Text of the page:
You can (and should) listen to your data

I spent last week up in Lancaster for the British Crystallographic Association’s Spring Meeting, where Briony Yorke gave a fantastic talk about her research on time-resolved X-ray diffraction (very cool) and experiments in listening to her data (even cooler)…

The experiments I do using X-ray diffraction work on the principle that you can calculate the structure of a material from the patterns made by the scattered X-rays after they’ve hit a single crystal of it. Nowadays the procedure is quite routine: there are more than a million materials’ structures recorded in databases like the CSD or ICSD. But it often happens that before you find a “good” crystal to collect data from, you try several ones that aren’t quite good enough. Maybe they’re too small and the scattering is weak, maybe they have impurities, or maybe they’re made up of multiple crystalline domains that scatter in different orientations. But you only really know they’re no good after sifting through the data, which can waste precious time and effort (particularly at the synchrotron).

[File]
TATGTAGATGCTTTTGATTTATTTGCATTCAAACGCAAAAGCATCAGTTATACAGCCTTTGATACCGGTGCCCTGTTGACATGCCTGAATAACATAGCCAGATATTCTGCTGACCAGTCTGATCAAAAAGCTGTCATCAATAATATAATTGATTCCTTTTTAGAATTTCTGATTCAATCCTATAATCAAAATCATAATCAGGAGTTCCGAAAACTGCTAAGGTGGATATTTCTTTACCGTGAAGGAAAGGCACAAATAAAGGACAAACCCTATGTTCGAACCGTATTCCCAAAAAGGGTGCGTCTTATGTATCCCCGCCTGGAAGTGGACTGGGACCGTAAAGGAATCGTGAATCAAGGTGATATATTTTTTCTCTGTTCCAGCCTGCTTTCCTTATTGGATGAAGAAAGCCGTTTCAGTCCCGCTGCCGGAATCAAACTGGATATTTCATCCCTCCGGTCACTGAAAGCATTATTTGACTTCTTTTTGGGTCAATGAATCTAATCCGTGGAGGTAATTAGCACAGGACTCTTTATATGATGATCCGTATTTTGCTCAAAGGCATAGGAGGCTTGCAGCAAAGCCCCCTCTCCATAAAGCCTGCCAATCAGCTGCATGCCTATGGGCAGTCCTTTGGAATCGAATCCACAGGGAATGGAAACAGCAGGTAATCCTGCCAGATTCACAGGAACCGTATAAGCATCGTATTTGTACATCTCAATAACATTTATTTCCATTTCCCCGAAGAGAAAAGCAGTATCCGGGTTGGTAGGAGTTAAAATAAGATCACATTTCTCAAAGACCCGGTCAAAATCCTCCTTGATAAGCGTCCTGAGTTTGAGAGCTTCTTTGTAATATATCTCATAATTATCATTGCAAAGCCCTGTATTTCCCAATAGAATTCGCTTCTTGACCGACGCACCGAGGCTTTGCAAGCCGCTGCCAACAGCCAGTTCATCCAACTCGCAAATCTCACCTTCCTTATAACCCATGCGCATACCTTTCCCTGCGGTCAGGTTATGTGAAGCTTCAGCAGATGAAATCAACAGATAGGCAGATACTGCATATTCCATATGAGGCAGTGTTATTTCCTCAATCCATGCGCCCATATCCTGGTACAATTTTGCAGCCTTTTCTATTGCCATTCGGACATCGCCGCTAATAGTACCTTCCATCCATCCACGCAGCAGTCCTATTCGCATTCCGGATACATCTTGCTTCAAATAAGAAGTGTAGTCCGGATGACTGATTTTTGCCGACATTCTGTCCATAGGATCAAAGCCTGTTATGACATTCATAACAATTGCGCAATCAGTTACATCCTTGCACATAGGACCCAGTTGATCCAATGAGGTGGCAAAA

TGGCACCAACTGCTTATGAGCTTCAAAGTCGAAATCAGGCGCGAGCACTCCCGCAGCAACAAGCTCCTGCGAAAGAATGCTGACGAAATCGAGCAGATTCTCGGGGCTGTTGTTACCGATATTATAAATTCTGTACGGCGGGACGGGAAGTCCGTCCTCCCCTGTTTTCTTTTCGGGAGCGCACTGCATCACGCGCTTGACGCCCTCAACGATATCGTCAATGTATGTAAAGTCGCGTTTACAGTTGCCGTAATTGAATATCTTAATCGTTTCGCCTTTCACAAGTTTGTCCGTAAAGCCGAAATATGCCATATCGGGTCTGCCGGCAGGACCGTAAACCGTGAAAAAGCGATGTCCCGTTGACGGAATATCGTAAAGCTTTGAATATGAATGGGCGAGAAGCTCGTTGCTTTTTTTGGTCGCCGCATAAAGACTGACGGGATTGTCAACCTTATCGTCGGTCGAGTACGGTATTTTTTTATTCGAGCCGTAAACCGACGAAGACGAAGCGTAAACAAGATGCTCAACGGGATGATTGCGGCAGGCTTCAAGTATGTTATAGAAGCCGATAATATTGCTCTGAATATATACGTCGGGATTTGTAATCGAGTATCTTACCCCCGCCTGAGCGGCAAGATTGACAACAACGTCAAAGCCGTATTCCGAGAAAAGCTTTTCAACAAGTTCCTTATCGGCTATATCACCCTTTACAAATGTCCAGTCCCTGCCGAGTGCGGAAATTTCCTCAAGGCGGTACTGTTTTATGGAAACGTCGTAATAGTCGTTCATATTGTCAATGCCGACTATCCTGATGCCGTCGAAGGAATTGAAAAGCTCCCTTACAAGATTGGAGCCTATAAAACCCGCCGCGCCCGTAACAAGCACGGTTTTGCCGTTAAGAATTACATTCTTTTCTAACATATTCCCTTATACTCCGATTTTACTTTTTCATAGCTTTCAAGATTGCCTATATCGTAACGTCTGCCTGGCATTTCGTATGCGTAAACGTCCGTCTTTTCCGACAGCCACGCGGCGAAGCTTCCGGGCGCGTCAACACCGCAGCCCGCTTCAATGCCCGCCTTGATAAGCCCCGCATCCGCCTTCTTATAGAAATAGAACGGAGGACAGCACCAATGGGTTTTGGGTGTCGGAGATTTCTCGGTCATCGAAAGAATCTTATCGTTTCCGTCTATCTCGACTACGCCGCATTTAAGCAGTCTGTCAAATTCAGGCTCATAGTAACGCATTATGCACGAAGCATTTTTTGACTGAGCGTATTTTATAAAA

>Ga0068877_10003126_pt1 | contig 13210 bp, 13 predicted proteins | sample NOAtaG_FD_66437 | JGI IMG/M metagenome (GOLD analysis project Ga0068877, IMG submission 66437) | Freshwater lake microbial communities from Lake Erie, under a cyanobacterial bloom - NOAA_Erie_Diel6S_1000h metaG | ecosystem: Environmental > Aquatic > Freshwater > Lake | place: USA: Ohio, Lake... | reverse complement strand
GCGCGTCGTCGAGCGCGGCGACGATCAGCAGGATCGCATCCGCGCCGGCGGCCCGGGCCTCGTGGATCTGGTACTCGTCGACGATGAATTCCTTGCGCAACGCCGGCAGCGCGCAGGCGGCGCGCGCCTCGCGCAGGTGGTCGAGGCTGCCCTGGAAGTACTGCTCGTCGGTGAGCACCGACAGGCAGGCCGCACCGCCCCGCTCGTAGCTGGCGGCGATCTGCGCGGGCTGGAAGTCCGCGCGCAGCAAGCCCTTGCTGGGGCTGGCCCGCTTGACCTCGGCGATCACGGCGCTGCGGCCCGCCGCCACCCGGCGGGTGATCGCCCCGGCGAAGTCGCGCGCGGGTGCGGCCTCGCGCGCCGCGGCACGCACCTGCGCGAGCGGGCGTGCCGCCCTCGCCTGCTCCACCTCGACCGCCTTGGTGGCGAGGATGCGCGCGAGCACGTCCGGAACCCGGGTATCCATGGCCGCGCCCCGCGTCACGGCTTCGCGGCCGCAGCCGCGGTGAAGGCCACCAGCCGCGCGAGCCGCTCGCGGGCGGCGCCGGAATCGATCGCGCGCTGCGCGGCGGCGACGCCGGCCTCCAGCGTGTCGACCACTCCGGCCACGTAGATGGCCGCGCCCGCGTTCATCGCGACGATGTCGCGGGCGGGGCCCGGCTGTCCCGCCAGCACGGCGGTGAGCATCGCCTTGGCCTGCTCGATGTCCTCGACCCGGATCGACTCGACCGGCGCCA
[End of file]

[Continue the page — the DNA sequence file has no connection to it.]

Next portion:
Briony showed us various images of her data – beautiful symmetric scattering patterns – and played the soundscapes generated from the images using computer software (she’s put some examples up to listen to on soundcloud). The first thing that struck me is how musical it sounds; the symmetry and intensity contrast in the data translate perfectly into rhythm and harmony in a way I wouldn’t have imagined. It’s beautiful art in it’s own right!

The second thing that struck me, which was pointed out by Briony herself, was that this translation of visual images into sound could be useful. Perhaps it could be a way of screening the data to identify errors or abnormalities. With practice, it might be possible to use sound more effectively than images… And it turns out that researchers have been interested in converting visual images into soundscapes for a while.

There’s a paper called “Sound Graphs, A Numerical Data Analysis Method for the Blind” published in 1985 in the Journal of Medical Systems. I don’t think I’ve come across any blind crystallographers, so I wonder if anything came of it. But I do think there could be milage in this way of representing my data, and it might open up different ways of thinking about it too…

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